April 04, 2017

Reduced pensions annual allowance for high earners

reduced pensions annaul allwance for high earners

The pensions annual allowance places a cap on tax relieved contributions, which can be made to a registered pension scheme for the pension input period. From 2016/17, the pension input period is aligned with the tax year.

The pensions annual allowance is set at £40,000 for 2016/17. However, some higher earners are only entitled to a reduced annual allowance as the allowance is tapered where income exceeds certain thresholds.


Taper thresholds

The taper is only applied if the individual has both threshold income in excess of £110,000 for 2016/17 and adjusted net income in excess of £150,000.


Threshold income

Threshold income is basically taxable income after pension contributions made either by deduction from salary or to a personal pension plan where basic rate relief is given at source. Where a salary sacrifice arrangement was entered into after 8 July 2015 under which salary is given up in exchange for employer pension contributions, the salary given up needs to be added back. Any salary sacrifice arrangements before 9 July 2015 can be ignored.

If threshold income is less than £110,000 the reduction in the annual allowance does not apply.


Adjusted net income

Adjusted net income is basically taxable income before deducting pension contributions, plus any employer contributions.

If adjusted net income is less than £150,000 the reduction in the annual allowance does not apply.


The taper

The taper only applies where both threshold income is more than £110,000 and adjusted net income is more than £150,000. Where this is the case, the annual allowance is reduced by £1 for every £2 by which adjusted net income exceeds £150,000, subject to a maximum reduction. Thus, an individual who has threshold income of more than £110,000 and adjusted net income of more than £210,000 will only be entitled to the minimum pensions annual allowance of £10,000 for 2016/17. The maximum taper of £30,000 applies.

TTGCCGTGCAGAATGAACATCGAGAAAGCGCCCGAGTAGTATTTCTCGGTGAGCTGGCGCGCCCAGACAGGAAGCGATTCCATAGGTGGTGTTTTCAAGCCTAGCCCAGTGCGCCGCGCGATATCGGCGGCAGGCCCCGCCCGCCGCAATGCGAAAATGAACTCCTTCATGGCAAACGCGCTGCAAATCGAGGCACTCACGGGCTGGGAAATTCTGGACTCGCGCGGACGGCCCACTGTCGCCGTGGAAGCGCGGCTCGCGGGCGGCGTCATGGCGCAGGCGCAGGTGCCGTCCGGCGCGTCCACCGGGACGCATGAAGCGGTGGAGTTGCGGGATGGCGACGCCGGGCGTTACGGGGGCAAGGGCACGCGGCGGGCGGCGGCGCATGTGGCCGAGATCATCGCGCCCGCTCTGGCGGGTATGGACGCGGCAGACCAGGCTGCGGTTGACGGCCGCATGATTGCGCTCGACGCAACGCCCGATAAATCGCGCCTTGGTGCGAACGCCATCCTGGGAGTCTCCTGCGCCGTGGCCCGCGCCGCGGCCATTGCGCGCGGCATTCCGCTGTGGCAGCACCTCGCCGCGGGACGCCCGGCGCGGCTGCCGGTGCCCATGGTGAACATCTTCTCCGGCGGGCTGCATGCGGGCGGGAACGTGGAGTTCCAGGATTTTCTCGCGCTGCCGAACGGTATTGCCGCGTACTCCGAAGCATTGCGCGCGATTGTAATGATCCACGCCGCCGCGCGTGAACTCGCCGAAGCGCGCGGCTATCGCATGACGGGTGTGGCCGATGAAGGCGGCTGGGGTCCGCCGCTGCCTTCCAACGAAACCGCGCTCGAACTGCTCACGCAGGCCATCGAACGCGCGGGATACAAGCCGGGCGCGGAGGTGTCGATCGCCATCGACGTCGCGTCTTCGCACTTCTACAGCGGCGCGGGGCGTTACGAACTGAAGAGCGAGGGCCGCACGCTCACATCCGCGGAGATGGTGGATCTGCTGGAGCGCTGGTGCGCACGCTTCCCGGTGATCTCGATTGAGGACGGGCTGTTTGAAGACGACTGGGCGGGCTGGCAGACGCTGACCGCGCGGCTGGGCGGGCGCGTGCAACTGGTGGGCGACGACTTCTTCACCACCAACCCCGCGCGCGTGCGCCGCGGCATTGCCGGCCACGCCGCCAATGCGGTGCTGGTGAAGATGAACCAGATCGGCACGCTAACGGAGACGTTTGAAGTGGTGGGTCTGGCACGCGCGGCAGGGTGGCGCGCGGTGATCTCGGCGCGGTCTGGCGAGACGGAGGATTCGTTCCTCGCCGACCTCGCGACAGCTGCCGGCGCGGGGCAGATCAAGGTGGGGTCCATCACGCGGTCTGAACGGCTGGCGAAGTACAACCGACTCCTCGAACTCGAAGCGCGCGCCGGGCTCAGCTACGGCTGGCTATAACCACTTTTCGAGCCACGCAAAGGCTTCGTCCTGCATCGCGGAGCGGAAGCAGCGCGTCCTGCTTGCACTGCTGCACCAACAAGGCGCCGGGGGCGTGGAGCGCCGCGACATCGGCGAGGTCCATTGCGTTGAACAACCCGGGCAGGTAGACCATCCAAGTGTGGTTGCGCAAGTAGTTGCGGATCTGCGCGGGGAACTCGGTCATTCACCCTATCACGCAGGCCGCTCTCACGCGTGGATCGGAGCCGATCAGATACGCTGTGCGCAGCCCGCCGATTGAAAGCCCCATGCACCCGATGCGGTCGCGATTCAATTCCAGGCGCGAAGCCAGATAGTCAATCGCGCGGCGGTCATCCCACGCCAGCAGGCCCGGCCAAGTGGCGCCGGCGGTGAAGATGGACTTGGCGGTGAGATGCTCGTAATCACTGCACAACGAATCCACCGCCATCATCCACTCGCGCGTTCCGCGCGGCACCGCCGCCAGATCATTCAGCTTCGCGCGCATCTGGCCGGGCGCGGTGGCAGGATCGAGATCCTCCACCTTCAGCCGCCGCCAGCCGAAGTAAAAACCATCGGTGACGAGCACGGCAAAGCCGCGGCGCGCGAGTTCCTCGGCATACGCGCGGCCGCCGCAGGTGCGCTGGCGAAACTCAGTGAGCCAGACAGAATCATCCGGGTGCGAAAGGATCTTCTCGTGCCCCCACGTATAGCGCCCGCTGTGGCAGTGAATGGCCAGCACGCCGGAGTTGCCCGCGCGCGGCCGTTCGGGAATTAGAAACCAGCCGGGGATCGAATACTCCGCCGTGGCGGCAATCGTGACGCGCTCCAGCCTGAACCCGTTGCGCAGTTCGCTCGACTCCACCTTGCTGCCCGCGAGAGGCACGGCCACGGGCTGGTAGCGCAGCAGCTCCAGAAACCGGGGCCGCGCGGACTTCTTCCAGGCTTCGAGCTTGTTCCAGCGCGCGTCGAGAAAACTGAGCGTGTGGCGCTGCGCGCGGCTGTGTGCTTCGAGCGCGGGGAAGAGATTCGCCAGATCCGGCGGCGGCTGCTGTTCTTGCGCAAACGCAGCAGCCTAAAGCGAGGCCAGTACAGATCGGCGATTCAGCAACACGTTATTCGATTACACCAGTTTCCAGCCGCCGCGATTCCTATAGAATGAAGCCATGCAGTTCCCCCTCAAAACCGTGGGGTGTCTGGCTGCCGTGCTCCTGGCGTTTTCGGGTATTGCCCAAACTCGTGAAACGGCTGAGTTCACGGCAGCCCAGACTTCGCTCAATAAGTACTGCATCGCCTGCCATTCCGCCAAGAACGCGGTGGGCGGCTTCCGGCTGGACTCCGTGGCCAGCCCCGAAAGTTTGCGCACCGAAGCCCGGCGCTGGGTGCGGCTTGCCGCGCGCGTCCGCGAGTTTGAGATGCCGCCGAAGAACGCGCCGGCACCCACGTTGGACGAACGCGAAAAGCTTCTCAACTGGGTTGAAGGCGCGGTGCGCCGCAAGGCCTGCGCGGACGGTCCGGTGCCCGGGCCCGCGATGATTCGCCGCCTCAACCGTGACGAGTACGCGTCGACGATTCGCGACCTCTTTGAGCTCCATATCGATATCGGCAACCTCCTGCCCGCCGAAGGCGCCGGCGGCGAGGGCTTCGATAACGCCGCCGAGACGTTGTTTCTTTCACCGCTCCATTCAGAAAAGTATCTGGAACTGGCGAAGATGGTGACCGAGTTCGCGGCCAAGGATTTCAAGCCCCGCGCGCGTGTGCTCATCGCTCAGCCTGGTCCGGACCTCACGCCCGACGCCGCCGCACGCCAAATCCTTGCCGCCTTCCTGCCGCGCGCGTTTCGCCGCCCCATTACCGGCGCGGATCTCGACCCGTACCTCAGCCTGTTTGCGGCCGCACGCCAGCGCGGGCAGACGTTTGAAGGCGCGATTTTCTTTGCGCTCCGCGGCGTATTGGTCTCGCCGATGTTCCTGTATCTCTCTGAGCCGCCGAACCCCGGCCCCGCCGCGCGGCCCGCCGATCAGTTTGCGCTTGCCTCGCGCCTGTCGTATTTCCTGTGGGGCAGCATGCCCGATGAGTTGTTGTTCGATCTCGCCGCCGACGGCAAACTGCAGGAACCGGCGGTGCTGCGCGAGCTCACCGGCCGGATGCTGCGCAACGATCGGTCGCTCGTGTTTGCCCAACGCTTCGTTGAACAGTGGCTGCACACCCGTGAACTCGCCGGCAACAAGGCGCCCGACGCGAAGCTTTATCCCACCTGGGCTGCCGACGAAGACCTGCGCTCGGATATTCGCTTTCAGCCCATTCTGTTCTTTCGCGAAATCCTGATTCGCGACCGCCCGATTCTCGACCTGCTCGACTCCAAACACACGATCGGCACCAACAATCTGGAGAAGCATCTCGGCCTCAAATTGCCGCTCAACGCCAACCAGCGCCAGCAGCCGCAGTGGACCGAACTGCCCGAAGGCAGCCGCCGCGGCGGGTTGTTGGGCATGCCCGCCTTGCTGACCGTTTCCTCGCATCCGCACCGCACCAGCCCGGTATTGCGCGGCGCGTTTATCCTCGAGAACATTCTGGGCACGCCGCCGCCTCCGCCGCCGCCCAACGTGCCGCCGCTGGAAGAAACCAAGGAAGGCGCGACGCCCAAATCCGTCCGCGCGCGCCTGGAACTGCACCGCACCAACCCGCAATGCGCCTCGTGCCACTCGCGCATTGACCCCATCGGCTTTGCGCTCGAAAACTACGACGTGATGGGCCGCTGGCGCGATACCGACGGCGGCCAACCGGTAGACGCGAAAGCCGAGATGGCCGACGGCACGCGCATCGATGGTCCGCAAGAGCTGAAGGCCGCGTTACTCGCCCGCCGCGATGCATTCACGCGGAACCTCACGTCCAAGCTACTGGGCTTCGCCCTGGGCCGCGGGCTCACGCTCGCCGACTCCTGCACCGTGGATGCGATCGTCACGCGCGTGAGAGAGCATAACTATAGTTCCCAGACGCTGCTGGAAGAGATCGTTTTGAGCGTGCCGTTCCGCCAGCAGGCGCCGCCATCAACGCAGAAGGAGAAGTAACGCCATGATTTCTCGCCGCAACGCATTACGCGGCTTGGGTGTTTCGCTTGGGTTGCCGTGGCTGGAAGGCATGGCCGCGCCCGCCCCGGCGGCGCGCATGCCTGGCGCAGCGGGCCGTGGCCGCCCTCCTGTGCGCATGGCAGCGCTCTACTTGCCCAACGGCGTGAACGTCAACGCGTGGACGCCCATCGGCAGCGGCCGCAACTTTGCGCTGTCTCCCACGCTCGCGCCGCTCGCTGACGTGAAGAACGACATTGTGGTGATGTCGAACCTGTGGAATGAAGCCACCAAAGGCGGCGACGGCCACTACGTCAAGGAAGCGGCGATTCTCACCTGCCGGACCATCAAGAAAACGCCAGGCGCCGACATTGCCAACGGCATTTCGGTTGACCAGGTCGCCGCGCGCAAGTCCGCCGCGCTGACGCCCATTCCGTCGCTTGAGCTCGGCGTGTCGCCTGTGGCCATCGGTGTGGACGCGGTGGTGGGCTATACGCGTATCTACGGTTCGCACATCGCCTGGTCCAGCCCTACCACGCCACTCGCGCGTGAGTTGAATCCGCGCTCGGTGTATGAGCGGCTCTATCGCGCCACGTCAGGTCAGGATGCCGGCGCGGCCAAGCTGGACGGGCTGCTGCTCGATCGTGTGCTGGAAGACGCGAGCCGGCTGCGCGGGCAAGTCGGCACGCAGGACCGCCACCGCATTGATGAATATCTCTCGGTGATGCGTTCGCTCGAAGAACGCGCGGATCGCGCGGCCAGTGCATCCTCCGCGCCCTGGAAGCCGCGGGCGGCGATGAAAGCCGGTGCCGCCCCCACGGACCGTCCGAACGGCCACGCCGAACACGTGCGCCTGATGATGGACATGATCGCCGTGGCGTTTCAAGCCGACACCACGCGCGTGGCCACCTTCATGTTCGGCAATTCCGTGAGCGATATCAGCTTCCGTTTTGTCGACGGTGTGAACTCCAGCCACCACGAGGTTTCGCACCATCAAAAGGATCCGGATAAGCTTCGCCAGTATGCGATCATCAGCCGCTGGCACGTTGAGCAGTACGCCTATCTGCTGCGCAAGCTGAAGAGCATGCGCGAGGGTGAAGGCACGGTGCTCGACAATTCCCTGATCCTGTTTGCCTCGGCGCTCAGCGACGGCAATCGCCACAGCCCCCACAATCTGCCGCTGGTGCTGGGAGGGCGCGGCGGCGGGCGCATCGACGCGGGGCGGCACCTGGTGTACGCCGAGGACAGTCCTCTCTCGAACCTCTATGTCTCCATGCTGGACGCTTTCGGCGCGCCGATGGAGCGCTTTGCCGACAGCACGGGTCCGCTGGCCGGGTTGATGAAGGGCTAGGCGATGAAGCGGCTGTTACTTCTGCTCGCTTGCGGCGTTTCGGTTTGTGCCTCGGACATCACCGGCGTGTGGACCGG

Hannah has a gross salary of £160,000 in 2016/17. She contributes £20,000 into a registered pension scheme. Her employer also makes a contribution of £20,000.

Her threshold income is £140,000 – her salary of £160,000 after her pension contribution of £20,000.

Her adjusted net income is her £180,000, being her salary before her pension contributions of £160,000 plus the pension contributions made by her employer of £20,000.

As her threshold income is above £110,000 and her adjusted net income is above £150,000, the taper applies.

Her annual allowance is reduced by 50% (£180,000 – £150,000) = £15,000.

Her annual allowance for 2016/17 is £25,000 (£40,000 - £15,000).


Don’t forget brought forward allowances

Even where the taper applies, it is possible to make tax-relieved contributions in excess of the reduced allowance if allowances have not been fully used in the previous three years. The taper did not apply before 2016/17 and unused allowances can be carried forward for up to three years.


Get in touch with Inform if you need further advice on reduced pensions annual allowance for high earners or any other tax related matter.   

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